Media Freedom and Human Rights

Academic ProgramMaster of Public Administration (2 years)

InstructorSejal Parmar

Credits: 2.0

Course descriptionSpring Term - Year One and Two Elective Course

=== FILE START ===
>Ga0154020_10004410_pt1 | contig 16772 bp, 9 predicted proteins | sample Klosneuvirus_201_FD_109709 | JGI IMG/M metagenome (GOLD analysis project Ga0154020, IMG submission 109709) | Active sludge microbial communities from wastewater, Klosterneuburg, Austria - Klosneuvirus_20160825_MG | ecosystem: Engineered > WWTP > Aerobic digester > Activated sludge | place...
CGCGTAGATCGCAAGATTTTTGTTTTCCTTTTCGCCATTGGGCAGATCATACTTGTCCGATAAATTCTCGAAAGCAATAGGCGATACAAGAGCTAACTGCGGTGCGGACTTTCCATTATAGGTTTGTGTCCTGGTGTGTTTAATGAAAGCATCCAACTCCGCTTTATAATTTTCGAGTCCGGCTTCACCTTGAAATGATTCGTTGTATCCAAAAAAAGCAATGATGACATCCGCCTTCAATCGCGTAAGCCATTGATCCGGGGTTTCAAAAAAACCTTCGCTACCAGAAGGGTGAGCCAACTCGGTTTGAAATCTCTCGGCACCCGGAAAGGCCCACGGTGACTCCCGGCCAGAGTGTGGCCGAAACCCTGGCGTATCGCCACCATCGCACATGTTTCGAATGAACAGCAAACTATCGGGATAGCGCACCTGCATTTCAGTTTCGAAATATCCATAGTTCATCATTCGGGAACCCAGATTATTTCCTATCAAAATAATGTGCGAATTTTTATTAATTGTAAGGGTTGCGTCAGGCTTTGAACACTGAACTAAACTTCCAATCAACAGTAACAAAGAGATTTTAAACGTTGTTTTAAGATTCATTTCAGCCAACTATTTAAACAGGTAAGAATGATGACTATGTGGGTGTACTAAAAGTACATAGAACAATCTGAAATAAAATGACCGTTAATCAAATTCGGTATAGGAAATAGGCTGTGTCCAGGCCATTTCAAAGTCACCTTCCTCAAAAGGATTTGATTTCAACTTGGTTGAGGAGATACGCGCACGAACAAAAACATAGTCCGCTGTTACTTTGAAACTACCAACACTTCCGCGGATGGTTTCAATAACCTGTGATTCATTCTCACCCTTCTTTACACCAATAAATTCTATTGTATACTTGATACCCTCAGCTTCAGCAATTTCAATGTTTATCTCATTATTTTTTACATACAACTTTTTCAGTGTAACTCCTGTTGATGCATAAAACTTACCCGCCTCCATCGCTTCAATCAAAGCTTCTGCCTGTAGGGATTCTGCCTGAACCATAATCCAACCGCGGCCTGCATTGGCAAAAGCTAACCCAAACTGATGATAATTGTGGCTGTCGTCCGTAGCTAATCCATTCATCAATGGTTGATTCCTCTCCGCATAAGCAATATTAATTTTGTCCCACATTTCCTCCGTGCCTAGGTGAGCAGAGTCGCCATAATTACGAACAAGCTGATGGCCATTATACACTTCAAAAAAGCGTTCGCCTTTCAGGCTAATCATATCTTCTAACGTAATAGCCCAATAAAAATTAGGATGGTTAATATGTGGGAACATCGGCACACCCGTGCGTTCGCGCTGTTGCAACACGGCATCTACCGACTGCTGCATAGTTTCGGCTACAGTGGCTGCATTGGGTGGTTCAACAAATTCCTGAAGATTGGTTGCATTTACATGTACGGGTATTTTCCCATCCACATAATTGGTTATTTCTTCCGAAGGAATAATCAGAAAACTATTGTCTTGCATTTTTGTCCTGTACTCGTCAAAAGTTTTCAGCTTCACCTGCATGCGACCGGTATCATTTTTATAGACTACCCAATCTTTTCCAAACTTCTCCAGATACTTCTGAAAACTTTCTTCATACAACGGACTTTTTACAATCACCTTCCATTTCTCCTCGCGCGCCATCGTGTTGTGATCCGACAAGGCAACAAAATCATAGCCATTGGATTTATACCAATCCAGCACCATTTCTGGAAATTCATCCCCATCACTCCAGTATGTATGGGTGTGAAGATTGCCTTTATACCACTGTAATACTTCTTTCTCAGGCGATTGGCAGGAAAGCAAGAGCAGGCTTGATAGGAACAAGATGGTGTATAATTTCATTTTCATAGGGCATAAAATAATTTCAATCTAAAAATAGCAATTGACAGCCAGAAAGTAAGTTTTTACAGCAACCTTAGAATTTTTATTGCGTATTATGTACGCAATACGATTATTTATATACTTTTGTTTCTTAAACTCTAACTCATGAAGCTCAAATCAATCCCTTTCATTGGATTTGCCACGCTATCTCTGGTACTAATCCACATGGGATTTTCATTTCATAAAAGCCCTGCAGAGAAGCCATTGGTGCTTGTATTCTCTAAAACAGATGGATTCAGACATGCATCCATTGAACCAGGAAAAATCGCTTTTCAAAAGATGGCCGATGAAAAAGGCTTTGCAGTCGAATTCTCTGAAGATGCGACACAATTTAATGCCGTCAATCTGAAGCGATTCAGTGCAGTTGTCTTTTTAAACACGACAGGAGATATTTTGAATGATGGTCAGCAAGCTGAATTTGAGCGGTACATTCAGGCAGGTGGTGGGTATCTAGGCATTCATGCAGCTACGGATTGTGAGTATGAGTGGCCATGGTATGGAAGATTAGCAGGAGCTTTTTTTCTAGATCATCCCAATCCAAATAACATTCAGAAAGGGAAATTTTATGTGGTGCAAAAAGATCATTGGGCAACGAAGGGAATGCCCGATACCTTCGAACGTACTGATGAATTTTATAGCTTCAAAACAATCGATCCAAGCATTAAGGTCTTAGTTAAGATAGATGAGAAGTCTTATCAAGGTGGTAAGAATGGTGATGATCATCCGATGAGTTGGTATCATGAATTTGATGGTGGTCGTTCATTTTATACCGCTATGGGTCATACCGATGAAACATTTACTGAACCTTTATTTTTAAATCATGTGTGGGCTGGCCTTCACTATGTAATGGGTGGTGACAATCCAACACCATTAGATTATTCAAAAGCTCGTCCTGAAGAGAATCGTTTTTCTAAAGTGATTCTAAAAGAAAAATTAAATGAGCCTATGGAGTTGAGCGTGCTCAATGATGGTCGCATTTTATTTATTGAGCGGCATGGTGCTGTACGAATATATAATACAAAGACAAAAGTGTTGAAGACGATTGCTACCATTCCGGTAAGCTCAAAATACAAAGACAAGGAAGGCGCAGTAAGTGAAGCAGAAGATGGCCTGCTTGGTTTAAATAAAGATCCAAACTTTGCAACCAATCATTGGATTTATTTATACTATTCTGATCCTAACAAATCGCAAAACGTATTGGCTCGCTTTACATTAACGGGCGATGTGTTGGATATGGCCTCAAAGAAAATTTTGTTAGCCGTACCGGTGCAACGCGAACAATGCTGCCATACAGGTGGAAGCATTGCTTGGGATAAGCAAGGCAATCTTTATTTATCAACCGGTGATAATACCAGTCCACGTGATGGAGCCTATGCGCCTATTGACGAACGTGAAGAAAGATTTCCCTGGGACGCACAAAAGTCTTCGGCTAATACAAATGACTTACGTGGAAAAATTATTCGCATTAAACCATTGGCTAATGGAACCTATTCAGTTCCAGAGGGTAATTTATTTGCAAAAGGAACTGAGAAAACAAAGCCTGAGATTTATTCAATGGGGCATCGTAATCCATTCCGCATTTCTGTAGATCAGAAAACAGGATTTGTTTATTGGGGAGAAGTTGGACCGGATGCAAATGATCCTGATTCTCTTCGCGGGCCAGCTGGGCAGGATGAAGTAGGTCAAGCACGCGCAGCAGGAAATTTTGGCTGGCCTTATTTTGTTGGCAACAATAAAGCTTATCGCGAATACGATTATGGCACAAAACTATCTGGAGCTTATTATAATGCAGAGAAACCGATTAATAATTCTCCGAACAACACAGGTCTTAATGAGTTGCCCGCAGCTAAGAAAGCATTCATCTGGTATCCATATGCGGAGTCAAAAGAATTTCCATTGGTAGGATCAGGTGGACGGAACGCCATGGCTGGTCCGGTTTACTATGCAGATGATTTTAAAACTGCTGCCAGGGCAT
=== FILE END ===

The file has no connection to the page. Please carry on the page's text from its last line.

This course examines the complex and multi-facetted relationship between the media and human rights in today's world. More specifically, against the backdrop of contemporary challenges and current controversies concerning media freedom, this course specifically looks at, on the one hand, the rights and freedoms of the media – particularly journalists, and those with whom they work, notably their sources – as protected by international law and, on the other hand, the role of the media in efforts to promote human rights. Through practical examples and case-studies, this course addresses such subjects as: international standards on media freedom; impunity for attacks on journalists; the impact of defamation laws; the regulation of the press; counter-terrorism policies and the media; the media's role in reporting abuses and human rights advocacy; and the media's role in promoting intercultural understanding. It also identifies major and emerging cross-cutting themes including: the interactions between the media and other actors (notably, state authorities, NGOs, the public at large and corporations); the relative importance placed on media freedom compared to other values (e.g. pluralism and diversity) and rights (e.g. equality, privacy and security); the challenges and opportunities of the Internet; and the media's exceptional role in exposing human rights abuses.